Tennie Rogers

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Tennie Beatrice Thomas Rogers (August 1, 1927 – January 22, 2009) was a perennial candidate for national office, having run in Republican primaries for United States President three times, and one time for United States Congress. In 1992 she was on more state ballots than any previous female Republican candidate for president. She was also the author of Standing Up: Rogers For U.S. President, an autobiography and chronicle of her first two attempts at the presidency and her intention for the 2000 election.[1] She is the mother of Evelyn L. Rogers, another candidate. She died on January 22, 2009.[1]

Congressional campaigns[edit]

In 2000 she ran for the Republican nomination for Oklahoma's 2nd Congressional District in the U.S. House of Representatives, winning 266 votes, coming in 6th of seven candidates, losing to Andy Ewing. Ewing lost to Brad Carson in the general election.

In 2002 she ran for the Republican nomination for Oklahoma's 4th Congressional District (map) winning 648 votes, coming in 4th of six candidates, losing to Tom Cole who won with 21,789 votes and then went on to win the general election.

Meanwhile, her daughter Evelyn L Rogers,[2] a librarian at Tulsa Community College ran for the 3rd Congressional District in 1996, and the 1st Congressional District in 2000, 2001, 2002, and 2004.[3] [4]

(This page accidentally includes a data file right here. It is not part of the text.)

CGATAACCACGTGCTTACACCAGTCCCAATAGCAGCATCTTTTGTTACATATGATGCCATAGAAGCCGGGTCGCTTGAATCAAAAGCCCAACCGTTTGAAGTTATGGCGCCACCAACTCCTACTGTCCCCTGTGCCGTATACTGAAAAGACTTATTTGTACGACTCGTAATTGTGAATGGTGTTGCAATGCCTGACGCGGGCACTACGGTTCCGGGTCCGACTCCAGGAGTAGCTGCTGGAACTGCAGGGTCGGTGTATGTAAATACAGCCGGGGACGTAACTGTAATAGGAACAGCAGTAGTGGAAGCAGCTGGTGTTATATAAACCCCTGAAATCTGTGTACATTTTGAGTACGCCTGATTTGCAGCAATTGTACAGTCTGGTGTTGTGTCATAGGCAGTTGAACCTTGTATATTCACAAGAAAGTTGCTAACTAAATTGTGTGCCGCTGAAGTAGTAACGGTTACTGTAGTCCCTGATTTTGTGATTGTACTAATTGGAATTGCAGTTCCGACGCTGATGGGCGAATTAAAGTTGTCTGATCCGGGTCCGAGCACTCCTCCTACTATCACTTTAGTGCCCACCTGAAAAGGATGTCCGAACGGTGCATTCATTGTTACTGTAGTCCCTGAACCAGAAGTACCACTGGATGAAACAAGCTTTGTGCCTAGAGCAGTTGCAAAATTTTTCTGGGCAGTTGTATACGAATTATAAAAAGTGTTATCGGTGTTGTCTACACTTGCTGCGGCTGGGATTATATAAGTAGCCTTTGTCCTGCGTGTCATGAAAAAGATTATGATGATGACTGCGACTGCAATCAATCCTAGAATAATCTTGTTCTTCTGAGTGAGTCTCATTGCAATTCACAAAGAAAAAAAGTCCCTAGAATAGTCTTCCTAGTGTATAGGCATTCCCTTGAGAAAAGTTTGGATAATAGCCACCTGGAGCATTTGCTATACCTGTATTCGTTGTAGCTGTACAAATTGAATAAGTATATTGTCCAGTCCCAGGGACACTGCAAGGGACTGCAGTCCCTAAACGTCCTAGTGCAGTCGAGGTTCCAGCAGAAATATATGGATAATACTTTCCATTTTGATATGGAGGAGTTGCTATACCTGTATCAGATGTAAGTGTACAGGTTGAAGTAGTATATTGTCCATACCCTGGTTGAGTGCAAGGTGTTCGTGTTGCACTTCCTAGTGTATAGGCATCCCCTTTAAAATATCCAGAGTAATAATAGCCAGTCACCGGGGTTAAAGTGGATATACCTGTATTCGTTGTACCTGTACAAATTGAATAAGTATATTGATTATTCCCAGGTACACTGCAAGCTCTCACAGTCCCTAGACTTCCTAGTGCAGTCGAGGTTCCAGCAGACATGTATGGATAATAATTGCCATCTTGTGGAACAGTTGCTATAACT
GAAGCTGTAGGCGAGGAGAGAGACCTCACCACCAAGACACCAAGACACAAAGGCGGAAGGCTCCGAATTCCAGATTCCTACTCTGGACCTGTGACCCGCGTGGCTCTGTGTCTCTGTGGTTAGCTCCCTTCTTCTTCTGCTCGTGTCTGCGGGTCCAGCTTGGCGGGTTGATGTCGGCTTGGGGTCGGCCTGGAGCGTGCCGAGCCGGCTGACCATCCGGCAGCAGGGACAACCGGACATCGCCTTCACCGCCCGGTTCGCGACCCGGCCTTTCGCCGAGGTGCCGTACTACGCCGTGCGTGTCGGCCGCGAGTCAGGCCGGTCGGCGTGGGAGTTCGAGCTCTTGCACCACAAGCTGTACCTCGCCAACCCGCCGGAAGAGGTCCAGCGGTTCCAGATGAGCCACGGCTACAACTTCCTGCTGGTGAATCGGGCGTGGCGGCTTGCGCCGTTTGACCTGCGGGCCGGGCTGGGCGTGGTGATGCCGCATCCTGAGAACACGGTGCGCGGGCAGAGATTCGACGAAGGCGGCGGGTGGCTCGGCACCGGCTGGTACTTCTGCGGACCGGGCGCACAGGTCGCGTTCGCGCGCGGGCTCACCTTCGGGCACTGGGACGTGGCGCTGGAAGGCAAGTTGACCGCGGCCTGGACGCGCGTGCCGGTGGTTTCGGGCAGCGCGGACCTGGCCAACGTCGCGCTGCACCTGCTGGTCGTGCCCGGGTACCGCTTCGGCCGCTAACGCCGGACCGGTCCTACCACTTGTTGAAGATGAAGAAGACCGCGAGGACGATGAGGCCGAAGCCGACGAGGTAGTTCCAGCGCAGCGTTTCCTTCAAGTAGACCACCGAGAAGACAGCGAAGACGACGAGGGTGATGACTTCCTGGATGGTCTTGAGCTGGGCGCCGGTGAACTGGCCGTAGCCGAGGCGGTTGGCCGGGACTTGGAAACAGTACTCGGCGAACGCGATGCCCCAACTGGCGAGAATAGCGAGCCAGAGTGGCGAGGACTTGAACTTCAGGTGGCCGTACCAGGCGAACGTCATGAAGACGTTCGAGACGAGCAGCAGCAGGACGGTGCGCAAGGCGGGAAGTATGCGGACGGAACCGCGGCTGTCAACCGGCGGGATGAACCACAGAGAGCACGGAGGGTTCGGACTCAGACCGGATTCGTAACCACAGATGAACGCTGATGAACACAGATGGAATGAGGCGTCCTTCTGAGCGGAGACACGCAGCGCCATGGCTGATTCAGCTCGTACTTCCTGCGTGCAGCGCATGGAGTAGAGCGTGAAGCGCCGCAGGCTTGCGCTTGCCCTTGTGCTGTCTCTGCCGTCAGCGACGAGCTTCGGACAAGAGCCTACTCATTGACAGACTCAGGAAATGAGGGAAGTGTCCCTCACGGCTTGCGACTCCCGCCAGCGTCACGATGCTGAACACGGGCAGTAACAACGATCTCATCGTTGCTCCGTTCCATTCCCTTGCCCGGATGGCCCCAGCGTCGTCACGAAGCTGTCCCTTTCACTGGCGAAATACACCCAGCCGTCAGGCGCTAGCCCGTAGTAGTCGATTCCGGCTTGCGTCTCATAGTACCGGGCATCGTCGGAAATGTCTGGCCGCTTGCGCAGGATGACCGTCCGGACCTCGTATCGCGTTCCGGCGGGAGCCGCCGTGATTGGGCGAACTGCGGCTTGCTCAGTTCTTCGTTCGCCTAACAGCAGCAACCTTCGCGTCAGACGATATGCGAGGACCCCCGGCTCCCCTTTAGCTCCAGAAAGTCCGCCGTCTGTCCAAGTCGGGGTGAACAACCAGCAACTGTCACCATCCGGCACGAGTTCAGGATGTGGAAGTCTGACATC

Presidential campaigns[edit]


In 1992 she was on nine State Republican primary ballots, winning 7,677 votes. She was the first female Republican candidate to have been on so many ballots, exceeding former Senator Margaret Chase Smith [2] and is one of only approximately ten women to have ever been a Republican candidate for president.


In 1996, she was on the Republican primary ballot in New Hampshire and Mississippi, earning just 12 votes in the former [5] and 35 in the latter.[6] Following this election, she wrote a book, Standing Up: Rogers For U.S. President, that would serve as both autobiography and campaign tool for her anticipated third attempt at the presidency.


In 2000 she once again ran, but this time failed to get on any ballots for President, faring better in her run for Congress as mentioned above.

External links[edit]

Notes and references[edit]

  1. ^ "Services set for former candidate". Tulsa World. 25 January 2009. Archived from the original on 15 September 2012. Retrieved 13 March 2011.
  2. ^ Freeman, Jo (2008). "The Women Who Ran for President". We Will Be Heard: Women's Struggles for Political Power in the United States. Lanham, MD: Rowman & Littlefield. p. 100. ISBN 0-7425-5608-5. Retrieved 13 March 2011.